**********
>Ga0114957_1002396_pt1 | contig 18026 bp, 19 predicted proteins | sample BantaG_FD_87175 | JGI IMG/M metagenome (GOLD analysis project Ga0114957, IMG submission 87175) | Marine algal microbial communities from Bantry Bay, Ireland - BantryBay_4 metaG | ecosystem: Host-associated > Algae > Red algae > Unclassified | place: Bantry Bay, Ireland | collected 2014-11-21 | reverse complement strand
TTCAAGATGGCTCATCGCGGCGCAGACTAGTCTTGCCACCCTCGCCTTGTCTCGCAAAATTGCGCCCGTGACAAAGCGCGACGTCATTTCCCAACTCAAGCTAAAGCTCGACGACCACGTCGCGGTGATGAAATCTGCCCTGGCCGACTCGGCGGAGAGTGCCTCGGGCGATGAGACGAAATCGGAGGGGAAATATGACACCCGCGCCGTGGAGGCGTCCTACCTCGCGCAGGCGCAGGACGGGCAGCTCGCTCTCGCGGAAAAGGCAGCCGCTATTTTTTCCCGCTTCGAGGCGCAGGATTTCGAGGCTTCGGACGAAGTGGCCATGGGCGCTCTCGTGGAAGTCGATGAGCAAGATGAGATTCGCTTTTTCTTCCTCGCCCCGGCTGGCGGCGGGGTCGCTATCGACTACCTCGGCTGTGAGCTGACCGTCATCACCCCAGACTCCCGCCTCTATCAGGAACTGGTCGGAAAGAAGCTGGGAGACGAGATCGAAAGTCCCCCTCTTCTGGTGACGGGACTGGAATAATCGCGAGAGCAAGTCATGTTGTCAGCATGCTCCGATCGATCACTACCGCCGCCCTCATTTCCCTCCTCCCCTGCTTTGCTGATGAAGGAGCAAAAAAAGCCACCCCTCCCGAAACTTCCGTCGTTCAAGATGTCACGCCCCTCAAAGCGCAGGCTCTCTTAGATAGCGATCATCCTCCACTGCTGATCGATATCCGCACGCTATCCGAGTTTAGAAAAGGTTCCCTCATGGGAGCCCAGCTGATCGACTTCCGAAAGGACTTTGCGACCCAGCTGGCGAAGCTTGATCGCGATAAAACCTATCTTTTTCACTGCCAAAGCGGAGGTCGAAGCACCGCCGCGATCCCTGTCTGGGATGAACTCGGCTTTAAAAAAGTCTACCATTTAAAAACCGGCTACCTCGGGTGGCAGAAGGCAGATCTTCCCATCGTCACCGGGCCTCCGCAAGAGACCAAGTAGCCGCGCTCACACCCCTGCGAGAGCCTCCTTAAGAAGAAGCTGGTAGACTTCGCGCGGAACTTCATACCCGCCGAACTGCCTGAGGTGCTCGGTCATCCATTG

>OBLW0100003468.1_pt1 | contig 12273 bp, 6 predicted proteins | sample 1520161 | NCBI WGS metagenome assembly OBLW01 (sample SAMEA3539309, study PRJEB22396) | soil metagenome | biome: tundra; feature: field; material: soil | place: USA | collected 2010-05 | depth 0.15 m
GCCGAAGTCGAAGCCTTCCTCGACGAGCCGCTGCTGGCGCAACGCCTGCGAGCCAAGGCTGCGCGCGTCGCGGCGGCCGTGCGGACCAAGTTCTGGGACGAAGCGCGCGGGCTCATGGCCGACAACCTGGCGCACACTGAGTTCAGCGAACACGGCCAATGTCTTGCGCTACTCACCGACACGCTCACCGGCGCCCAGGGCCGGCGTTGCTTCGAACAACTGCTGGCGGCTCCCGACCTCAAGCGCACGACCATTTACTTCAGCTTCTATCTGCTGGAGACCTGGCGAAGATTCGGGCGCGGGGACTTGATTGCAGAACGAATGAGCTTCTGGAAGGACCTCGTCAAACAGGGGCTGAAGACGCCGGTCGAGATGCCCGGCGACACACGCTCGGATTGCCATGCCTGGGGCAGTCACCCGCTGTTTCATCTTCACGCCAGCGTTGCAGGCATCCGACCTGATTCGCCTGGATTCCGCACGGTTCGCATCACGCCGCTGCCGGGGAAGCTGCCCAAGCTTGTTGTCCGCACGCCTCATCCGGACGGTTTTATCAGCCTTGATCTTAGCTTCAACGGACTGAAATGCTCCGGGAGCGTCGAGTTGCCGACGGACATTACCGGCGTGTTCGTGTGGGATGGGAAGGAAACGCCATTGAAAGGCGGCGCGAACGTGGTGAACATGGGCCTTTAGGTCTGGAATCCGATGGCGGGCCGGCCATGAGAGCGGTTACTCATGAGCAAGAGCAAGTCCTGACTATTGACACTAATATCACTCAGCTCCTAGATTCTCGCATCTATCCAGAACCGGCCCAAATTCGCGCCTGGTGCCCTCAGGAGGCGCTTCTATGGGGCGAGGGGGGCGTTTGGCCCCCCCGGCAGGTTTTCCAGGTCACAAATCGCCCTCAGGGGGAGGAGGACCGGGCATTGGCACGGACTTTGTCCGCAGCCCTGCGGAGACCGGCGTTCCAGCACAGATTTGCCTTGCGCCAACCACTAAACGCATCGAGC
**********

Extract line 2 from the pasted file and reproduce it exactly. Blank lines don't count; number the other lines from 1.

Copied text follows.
TTCAAGATGGCTCATCGCGGCGCAGACTAGTCTTGCCACCCTCGCCTTGTCTCGCAAAATTGCGCCCGTGACAAAGCGCGACGTCATTTCCCAACTCAAGCTAAAGCTCGACGACCACGTCGCGGTGATGAAATCTGCCCTGGCCGACTCGGCGGAGAGTGCCTCGGGCGATGAGACGAAATCGGAGGGGAAATATGACACCCGCGCCGTGGAGGCGTCCTACCTCGCGCAGGCGCAGGACGGGCAGCTCGCTCTCGCGGAAAAGGCAGCCGCTATTTTTTCCCGCTTCGAGGCGCAGGATTTCGAGGCTTCGGACGAAGTGGCCATGGGCGCTCTCGTGGAAGTCGATGAGCAAGATGAGATTCGCTTTTTCTTCCTCGCCCCGGCTGGCGGCGGGGTCGCTATCGACTACCTCGGCTGTGAGCTGACCGTCATCACCCCAGACTCCCGCCTCTATCAGGAACTGGTCGGAAAGAAGCTGGGAGACGAGATCGAAAGTCCCCCTCTTCTGGTGACGGGACTGGAATAATCGCGAGAGCAAGTCATGTTGTCAGCATGCTCCGATCGATCACTACCGCCGCCCTCATTTCCCTCCTCCCCTGCTTTGCTGATGAAGGAGCAAAAAAAGCCACCCCTCCCGAAACTTCCGTCGTTCAAGATGTCACGCCCCTCAAAGCGCAGGCTCTCTTAGATAGCGATCATCCTCCACTGCTGATCGATATCCGCACGCTATCCGAGTTTAGAAAAGGTTCCCTCATGGGAGCCCAGCTGATCGACTTCCGAAAGGACTTTGCGACCCAGCTGGCGAAGCTTGATCGCGATAAAACCTATCTTTTTCACTGCCAAAGCGGAGGTCGAAGCACCGCCGCGATCCCTGTCTGGGATGAACTCGGCTTTAAAAAAGTCTACCATTTAAAAACCGGCTACCTCGGGTGGCAGAAGGCAGATCTTCCCATCGTCACCGGGCCTCCGCAAGAGACCAAGTAGCCGCGCTCACACCCCTGCGAGAGCCTCCTTAAGAAGAAGCTGGTAGACTTCGCGCGGAACTTCATACCCGCCGAACTGCCTGAGGTGCTCGGTCATCCATTG